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The television version of "Bloomer Girl", recorded in the Fifties, manages to capture the feel of a Broadway show, although its sets are a bit more realistic. The use of a camera, of course, gives the show a cinematic touch. However, in those days, viewers who loved the shows, welcomed, I'm sure, the wide accessibility television provided to the script, music, lyrics, and the talents that form the delightful core of the stage production. The tv version of the show substitutes the young Barbara Cook for the original Celeste Holmes, but Miss Cook's voice is a special pleasure. It's a joy to realize that her sweet, clear soprano is still around. Some might even remember other members of this version from other shows: Brock Peters from "Lost in the Stars", and Carmen Matthews from "Porgy and Bess". Arlen's music and Harburg's lyrics still shine, and Agnes DeMille's choreography is classic in the American musical theater.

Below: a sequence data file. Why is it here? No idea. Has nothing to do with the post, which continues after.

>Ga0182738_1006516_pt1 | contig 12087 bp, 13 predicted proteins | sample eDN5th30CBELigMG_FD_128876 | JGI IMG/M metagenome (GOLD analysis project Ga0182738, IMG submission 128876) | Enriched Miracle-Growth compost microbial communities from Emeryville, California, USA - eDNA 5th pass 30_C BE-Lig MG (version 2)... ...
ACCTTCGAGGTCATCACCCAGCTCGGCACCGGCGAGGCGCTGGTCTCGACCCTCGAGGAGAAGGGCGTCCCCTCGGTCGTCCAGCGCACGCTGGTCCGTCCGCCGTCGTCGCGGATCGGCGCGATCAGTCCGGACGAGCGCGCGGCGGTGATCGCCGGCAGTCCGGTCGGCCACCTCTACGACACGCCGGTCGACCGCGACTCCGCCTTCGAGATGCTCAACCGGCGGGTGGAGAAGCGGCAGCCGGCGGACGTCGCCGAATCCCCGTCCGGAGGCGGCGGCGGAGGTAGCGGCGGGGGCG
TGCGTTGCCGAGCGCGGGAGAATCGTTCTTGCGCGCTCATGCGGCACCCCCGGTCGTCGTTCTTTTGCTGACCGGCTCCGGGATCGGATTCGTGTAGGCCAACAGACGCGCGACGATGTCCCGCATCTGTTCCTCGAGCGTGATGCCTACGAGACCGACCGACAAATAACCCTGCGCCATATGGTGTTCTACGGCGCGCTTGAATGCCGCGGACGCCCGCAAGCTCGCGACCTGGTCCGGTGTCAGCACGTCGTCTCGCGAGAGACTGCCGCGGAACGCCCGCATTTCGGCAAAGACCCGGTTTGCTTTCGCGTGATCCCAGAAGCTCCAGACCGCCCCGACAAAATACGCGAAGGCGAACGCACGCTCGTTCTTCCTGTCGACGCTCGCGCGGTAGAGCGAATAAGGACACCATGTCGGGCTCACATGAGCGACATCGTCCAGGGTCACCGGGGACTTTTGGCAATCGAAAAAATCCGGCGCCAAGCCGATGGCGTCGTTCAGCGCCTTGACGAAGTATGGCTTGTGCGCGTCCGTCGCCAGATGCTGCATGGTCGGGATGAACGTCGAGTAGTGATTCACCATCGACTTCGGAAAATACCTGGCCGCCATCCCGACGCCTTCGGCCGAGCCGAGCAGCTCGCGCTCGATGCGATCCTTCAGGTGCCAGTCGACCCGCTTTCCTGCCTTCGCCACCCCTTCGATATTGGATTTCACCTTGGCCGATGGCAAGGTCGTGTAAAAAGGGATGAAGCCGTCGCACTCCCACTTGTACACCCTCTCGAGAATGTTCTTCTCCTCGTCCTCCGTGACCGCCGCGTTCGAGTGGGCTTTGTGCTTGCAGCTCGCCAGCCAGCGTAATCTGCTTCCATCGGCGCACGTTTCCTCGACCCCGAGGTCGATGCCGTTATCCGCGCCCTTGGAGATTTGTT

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Like the "new" Oz touring the country, when the cast started singing the Arlen/Harburg score there was magic for the ears. This was one of the first Broadway shows I saw, Fritz the doorman at the Shubert Theatre would baby sit for me while my father was upstairs across the street with J.J. He would later walk me in to see "Can-Can", "Pipe Dream" and many other shows while he was at that theatre. What a thrill it was to work at the theatre, alas, only for 2 weeks with a Gore Vidal show, "An Evening With Richard Nixon". I was also put into the second balcony of the St. James, there was a door from J.J.'s office, later Merricks, into the theatre, where I got to see "Oklahoma" many times. If you sense I'm trying to evade this "Bloomer Girl", well, you're right. While it has many wonderful moments going for it, like the Civil War Ballet(why hasn't there ever been an "Agnes DeMille Broadway"? Talk about reshaping the Broadway musical), there is something major missing. And, though I love Miss Cook, what's missing is Celeste Holm. Listen to the CD of Celeste "Even the rabbits inhabit their habitants". So while this production has a lot going for it and it's nice to have a record of a show that will probably never be seen in a revival, I have to think of what I saw on stage at the Shubert back in the 40's